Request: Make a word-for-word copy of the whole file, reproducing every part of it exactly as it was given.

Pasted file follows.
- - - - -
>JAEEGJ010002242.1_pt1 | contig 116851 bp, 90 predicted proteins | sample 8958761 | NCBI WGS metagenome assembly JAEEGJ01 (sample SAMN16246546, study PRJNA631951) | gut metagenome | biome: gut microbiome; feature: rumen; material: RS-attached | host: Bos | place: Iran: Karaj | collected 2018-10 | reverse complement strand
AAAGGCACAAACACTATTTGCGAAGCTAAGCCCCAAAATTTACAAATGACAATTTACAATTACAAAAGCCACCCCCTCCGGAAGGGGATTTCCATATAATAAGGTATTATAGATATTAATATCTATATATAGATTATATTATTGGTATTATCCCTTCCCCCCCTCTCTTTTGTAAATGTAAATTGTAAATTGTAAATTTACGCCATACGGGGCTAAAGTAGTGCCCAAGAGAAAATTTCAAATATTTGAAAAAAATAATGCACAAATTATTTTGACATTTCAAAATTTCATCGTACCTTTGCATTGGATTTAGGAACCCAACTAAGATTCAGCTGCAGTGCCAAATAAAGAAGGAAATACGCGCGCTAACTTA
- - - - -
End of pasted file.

>JAEEGJ010002242.1_pt1 | contig 116851 bp, 90 predicted proteins | sample 8958761 | NCBI WGS metagenome assembly JAEEGJ01 (sample SAMN16246546, study PRJNA631951) | gut metagenome | biome: gut microbiome; feature: rumen; material: RS-attached | host: Bos | place: Iran: Karaj | collected 2018-10 | reverse complement strand
AAAGGCACAAACACTATTTGCGAAGCTAAGCCCCAAAATTTACAAATGACAATTTACAATTACAAAAGCCACCCCCTCCGGAAGGGGATTTCCATATAATAAGGTATTATAGATATTAATATCTATATATAGATTATATTATTGGTATTATCCCTTCCCCCCCTCTCTTTTGTAAATGTAAATTGTAAATTGTAAATTTACGCCATACGGGGCTAAAGTAGTGCCCAAGAGAAAATTTCAAATATTTGAAAAAAATAATGCACAAATTATTTTGACATTTCAAAATTTCATCGTACCTTTGCATTGGATTTAGGAACCCAACTAAGATTCAGCTGCAGTGCCAAATAAAGAAGGAAATACGCGCGCTAACTTA